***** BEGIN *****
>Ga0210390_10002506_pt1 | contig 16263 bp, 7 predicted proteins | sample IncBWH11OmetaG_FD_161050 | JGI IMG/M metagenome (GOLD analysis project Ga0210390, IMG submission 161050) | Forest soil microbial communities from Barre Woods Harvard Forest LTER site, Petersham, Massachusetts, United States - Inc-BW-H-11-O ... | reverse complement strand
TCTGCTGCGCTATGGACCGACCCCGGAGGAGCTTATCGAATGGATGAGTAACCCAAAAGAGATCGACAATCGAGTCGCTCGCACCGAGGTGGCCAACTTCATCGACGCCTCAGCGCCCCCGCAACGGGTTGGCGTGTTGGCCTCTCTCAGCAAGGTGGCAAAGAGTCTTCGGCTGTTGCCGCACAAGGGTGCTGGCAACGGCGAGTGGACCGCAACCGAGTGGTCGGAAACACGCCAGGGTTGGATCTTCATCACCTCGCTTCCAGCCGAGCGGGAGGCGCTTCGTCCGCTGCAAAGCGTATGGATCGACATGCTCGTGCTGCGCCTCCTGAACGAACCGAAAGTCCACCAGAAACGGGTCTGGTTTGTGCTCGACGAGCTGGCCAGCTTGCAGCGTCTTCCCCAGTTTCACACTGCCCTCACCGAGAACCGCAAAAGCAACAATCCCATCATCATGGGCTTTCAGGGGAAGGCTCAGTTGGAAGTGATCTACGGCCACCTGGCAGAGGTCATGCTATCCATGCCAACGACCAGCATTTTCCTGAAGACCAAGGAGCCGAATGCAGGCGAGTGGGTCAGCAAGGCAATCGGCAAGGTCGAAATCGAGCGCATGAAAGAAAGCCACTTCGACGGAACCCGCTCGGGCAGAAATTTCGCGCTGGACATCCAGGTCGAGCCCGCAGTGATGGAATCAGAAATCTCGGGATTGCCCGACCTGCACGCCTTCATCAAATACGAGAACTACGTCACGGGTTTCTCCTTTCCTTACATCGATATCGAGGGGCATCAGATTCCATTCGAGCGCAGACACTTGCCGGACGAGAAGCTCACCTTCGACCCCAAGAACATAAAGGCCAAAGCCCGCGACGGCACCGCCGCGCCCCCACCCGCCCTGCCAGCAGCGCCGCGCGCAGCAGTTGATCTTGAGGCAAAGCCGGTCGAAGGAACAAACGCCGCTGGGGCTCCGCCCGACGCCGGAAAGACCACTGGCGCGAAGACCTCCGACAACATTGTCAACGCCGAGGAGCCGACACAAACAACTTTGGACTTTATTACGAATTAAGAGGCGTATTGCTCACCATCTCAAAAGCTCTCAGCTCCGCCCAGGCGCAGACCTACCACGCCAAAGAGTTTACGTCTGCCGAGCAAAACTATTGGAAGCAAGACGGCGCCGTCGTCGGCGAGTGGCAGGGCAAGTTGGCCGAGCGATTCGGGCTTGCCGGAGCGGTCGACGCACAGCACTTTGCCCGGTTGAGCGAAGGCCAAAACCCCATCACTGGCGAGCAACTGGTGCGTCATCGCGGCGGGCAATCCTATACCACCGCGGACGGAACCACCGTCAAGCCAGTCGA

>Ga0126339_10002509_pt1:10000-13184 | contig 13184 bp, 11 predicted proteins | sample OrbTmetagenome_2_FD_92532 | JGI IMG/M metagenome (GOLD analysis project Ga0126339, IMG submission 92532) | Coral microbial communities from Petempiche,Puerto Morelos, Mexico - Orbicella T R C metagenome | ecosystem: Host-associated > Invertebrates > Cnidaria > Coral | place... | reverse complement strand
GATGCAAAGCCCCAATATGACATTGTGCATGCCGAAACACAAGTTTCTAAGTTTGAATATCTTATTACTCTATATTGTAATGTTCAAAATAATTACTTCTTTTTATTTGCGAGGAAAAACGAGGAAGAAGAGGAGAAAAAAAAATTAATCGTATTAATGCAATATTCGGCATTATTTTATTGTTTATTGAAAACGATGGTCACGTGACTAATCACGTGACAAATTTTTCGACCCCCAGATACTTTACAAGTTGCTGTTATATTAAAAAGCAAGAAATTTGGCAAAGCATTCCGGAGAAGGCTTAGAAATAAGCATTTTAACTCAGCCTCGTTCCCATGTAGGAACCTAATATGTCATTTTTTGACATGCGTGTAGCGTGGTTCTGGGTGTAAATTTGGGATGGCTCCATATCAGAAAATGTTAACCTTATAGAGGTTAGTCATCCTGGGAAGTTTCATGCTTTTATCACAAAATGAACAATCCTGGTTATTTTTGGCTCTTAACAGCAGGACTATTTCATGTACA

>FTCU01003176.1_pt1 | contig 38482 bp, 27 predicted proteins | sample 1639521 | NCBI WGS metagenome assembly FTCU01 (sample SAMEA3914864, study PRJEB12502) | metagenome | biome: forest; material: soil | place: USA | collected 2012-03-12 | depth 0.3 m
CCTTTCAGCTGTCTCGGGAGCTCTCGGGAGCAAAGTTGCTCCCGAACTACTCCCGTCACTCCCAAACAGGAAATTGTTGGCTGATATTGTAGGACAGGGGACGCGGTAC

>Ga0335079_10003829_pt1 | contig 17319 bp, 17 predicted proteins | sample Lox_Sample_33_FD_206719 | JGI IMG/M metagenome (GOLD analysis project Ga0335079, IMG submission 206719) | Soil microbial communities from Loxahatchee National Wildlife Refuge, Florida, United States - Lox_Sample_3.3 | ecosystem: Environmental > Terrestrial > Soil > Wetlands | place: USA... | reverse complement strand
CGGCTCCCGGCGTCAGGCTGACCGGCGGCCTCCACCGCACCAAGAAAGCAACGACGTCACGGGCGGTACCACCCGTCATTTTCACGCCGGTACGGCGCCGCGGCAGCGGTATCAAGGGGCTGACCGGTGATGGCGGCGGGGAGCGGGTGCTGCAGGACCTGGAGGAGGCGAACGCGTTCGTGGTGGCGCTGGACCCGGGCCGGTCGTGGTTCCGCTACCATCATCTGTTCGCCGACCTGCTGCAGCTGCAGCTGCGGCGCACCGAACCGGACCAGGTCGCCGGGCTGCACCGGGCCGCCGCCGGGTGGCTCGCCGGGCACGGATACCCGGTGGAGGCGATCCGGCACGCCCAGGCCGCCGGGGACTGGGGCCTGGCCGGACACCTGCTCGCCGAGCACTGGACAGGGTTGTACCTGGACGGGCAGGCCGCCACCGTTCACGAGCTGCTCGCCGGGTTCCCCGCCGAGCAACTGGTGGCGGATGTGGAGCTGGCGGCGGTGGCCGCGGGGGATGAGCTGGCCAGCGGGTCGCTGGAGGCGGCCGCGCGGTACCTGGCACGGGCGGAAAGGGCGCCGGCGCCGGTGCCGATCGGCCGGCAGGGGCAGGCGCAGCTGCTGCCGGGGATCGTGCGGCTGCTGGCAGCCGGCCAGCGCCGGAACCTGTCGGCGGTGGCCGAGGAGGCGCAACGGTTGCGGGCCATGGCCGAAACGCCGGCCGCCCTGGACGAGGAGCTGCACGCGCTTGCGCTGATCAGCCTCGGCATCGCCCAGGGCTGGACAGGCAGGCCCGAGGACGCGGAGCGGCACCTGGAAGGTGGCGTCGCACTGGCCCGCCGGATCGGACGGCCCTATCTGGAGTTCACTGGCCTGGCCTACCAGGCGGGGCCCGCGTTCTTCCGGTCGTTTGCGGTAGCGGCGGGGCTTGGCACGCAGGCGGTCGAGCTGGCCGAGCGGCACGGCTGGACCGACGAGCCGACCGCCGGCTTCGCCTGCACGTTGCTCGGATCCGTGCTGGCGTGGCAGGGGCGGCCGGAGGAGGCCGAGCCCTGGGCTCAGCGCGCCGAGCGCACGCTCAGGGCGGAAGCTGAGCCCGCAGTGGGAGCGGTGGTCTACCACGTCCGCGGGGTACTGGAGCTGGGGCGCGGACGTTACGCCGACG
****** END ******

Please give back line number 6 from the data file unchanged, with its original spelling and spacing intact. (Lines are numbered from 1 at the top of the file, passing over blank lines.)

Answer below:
CCTTTCAGCTGTCTCGGGAGCTCTCGGGAGCAAAGTTGCTCCCGAACTACTCCCGTCACTCCCAAACAGGAAATTGTTGGCTGATATTGTAGGACAGGGGACGCGGTAC